Part 3 of the Madville Times' South Dakota State Fair Congressional Debate analysis
Question #2 in Sunday's Congressional debate: What do you plan to do to help the current ag lending situation? Had I faced this question, I'd have been left hemming, hawing, and deferring to our Congresswoman just as B-Thom did. I'll see if I can get right what the ladies in the race had to say:
Stephanie Herseth Sandlin said she discussed this very issue with dairy producers on Saturday and called for changes in the Commodity Credit Corporation. She said farmers should be allowed to count silage in collateral value. The Congresswoman said we need to make sure Farmer Mac and cooperative lending institutions don't get caught in regulatory burdens that should properly be aimed at the Wall Street fatcats who swamped the economy. She said she worked with House colleagues to make sure this summer's Wall Street reform act carried such exemptions. Herseth Sandlin mentioned her work on expanding financing opportunities for young farmers and ranchers (I didn't catch mention of a specific bill; Herseth Sandlin did sponsor the Beginning Farmer and Rancher Opporunity Act of 2007, though that didn't make it out of committee).
Herseth Sandlin then branched a bit with some indirect solutions. She noted that she has supported renewable energy, ethanol, wind power, and community wind projects (hey! she said community wind! Whoo-hoo!). Expand those programs, and you expand the ability of farmers to diversify their portfolio, which in turn expands their potential for cash flow and ability to get loans from the bank.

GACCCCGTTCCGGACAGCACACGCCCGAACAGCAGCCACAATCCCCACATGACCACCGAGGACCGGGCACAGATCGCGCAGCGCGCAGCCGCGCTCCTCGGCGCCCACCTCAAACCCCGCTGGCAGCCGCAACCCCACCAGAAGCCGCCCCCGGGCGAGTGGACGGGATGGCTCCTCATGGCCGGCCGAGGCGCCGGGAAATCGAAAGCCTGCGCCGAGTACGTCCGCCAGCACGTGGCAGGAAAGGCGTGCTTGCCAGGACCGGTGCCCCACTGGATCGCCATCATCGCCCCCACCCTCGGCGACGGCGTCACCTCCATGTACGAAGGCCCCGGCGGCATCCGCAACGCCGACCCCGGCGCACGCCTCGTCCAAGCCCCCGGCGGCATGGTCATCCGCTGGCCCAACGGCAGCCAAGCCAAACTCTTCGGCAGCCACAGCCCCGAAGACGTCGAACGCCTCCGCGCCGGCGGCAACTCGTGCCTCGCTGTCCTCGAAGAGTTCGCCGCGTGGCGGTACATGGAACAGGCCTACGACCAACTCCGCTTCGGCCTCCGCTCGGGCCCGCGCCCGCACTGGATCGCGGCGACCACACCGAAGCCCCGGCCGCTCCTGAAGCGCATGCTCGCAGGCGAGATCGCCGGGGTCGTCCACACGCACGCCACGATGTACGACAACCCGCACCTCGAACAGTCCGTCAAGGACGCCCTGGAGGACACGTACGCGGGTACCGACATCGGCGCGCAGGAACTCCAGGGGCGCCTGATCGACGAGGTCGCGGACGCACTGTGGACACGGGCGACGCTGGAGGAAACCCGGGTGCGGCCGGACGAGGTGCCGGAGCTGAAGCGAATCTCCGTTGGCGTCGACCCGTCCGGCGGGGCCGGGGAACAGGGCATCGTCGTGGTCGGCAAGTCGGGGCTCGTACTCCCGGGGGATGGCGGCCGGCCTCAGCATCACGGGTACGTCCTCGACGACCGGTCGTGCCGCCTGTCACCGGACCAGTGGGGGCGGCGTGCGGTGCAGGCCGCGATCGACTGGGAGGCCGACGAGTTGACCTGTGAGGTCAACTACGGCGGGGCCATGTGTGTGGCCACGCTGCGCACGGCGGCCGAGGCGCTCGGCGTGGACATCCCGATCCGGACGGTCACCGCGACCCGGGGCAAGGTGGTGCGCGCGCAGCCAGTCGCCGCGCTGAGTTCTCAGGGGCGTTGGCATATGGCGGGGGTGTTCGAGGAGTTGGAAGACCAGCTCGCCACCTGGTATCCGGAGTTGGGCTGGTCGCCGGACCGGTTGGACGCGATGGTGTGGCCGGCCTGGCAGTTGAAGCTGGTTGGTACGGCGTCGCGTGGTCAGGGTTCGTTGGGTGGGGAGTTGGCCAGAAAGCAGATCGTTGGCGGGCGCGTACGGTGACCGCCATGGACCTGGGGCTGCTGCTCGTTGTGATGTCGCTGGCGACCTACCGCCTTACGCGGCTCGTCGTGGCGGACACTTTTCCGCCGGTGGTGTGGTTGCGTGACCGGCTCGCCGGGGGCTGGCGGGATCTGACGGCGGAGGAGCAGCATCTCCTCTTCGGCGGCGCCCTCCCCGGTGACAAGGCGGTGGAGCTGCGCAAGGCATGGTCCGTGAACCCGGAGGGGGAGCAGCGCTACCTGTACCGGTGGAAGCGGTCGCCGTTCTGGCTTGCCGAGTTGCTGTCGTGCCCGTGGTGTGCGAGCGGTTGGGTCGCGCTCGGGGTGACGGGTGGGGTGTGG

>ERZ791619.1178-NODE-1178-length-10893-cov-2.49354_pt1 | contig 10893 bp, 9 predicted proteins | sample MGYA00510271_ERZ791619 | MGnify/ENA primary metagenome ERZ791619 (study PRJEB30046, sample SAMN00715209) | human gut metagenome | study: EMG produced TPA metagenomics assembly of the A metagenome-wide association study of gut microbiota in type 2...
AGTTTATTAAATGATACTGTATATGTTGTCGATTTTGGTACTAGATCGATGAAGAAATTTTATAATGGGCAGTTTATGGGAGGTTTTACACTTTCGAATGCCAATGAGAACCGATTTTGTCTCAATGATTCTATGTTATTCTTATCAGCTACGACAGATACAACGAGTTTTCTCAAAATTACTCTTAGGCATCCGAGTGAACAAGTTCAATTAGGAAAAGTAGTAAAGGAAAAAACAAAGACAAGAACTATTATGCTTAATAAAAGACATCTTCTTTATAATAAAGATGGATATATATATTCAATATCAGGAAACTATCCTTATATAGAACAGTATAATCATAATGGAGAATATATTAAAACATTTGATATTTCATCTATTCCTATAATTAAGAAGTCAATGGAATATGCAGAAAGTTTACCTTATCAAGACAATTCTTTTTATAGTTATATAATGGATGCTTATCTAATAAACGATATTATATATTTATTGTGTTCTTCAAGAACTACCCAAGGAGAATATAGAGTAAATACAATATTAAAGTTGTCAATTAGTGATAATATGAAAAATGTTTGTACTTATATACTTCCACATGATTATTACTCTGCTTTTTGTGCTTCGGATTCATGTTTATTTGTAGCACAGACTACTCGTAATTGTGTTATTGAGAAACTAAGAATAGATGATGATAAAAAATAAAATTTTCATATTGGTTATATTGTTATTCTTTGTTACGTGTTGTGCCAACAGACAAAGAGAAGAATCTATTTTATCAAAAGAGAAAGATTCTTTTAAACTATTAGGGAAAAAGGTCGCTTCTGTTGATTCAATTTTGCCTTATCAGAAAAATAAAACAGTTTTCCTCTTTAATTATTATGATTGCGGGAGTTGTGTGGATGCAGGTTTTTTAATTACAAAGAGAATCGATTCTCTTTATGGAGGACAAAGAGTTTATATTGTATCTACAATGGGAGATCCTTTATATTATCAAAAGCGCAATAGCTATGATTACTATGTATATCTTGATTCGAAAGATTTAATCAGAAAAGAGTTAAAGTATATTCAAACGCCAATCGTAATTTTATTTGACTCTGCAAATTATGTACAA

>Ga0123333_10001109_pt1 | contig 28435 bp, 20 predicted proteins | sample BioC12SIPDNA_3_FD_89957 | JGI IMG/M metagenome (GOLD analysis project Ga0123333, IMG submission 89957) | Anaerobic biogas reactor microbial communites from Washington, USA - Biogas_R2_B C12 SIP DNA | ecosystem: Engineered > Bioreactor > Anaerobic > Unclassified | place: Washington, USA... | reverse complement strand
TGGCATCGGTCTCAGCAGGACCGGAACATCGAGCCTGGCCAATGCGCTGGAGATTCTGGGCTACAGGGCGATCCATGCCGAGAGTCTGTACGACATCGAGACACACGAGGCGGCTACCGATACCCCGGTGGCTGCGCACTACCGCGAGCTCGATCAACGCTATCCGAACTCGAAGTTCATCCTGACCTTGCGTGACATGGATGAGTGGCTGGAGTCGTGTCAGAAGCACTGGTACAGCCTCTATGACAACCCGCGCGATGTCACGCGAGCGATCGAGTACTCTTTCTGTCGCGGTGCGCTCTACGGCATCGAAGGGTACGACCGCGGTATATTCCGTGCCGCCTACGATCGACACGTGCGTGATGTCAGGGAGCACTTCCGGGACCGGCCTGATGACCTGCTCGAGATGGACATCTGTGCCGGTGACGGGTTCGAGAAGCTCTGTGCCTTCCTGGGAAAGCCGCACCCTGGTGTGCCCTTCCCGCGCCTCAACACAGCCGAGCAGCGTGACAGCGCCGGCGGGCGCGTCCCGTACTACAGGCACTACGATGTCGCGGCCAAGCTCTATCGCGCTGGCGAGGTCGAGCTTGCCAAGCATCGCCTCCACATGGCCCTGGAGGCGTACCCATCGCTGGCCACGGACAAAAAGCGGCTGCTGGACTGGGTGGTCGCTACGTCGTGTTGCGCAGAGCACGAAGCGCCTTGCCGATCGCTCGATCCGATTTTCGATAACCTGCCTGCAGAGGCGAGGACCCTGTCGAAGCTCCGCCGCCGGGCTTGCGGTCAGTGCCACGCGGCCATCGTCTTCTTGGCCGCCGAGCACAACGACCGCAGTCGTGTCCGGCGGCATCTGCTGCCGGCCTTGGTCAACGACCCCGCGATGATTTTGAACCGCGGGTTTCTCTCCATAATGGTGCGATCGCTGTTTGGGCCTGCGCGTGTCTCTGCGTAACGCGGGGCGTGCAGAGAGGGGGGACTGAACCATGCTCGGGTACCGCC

Kristi Noem started her answer by recycling an earlier talking point about the need for permanent disaster relief. Noem said disaster payments need to come the year of the disaster, not later, so farmers can get the cash flow they need to get loans for the next planting cycle. She said we shouldn't limit producer abilities to look at forward contracts and get premiums for the product they produce.
Noem then turned to foreign trade. She said the House has had three opportunities to approve trade agreements with other countries but has failed to take action.* Noem said we must open up trade to get good markets for our crops, which boost cash flow, which make it easier to get financing. She then started to say something about the Wall Street reform bill, but her answer ran over the time limit.
Assessment: Both candidates offered some Rube-Goldberg economics. Help farmers make money in other ways, and they'll have more collateral to get more loans? I guess that makes sense, although I would speculate the questioner was thinking more about the complications the farmer faces with paperwork, interest rates, tax rules, etc., the aspects of the lending process that Congress can change directly. On that line, Herseth Sandlin provided more direct solutions. Advantage Herseth Sandlin on substance.
*In response to a later question on unemployment, Herseth Sandlin pointed out that Noem was blowing smoke on these trade agreements. Herseth Sandlin says the three agreements Noem references (apparently with South Korea, Colombia, and Panama) have not yet been transmitted by the President to the Congress, meaning Congress has never had a chance to vote on them. President Obama wants these deals done, but the agreements, negotiated by the Bush Administration in 2007, have been stalled by Democratic opposition in Congress.
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